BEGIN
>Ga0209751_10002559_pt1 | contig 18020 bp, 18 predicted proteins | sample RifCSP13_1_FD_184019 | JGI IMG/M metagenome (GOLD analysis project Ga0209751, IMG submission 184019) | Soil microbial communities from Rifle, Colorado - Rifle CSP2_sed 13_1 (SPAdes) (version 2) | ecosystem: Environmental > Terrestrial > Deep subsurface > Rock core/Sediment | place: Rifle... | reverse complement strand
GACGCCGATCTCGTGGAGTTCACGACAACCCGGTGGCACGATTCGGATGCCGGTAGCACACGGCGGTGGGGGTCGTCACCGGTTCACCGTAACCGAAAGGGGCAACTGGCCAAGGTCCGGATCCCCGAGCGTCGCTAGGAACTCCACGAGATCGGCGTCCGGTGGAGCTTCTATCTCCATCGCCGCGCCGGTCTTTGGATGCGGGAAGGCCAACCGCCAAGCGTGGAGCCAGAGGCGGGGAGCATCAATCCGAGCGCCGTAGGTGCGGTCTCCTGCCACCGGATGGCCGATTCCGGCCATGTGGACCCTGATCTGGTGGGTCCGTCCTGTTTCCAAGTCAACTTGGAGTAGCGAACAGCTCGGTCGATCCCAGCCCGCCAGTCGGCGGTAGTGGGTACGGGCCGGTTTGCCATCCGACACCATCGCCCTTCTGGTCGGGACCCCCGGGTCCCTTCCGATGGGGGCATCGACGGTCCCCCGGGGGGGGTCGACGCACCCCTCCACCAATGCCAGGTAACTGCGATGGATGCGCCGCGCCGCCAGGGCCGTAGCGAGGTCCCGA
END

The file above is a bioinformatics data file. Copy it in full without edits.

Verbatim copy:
>Ga0209751_10002559_pt1 | contig 18020 bp, 18 predicted proteins | sample RifCSP13_1_FD_184019 | JGI IMG/M metagenome (GOLD analysis project Ga0209751, IMG submission 184019) | Soil microbial communities from Rifle, Colorado - Rifle CSP2_sed 13_1 (SPAdes) (version 2) | ecosystem: Environmental > Terrestrial > Deep subsurface > Rock core/Sediment | place: Rifle... | reverse complement strand
GACGCCGATCTCGTGGAGTTCACGACAACCCGGTGGCACGATTCGGATGCCGGTAGCACACGGCGGTGGGGGTCGTCACCGGTTCACCGTAACCGAAAGGGGCAACTGGCCAAGGTCCGGATCCCCGAGCGTCGCTAGGAACTCCACGAGATCGGCGTCCGGTGGAGCTTCTATCTCCATCGCCGCGCCGGTCTTTGGATGCGGGAAGGCCAACCGCCAAGCGTGGAGCCAGAGGCGGGGAGCATCAATCCGAGCGCCGTAGGTGCGGTCTCCTGCCACCGGATGGCCGATTCCGGCCATGTGGACCCTGATCTGGTGGGTCCGTCCTGTTTCCAAGTCAACTTGGAGTAGCGAACAGCTCGGTCGATCCCAGCCCGCCAGTCGGCGGTAGTGGGTACGGGCCGGTTTGCCATCCGACACCATCGCCCTTCTGGTCGGGACCCCCGGGTCCCTTCCGATGGGGGCATCGACGGTCCCCCGGGGGGGGTCGACGCACCCCTCCACCAATGCCAGGTAACTGCGATGGATGCGCCGCGCCGCCAGGGCCGTAGCGAGGTCCCGA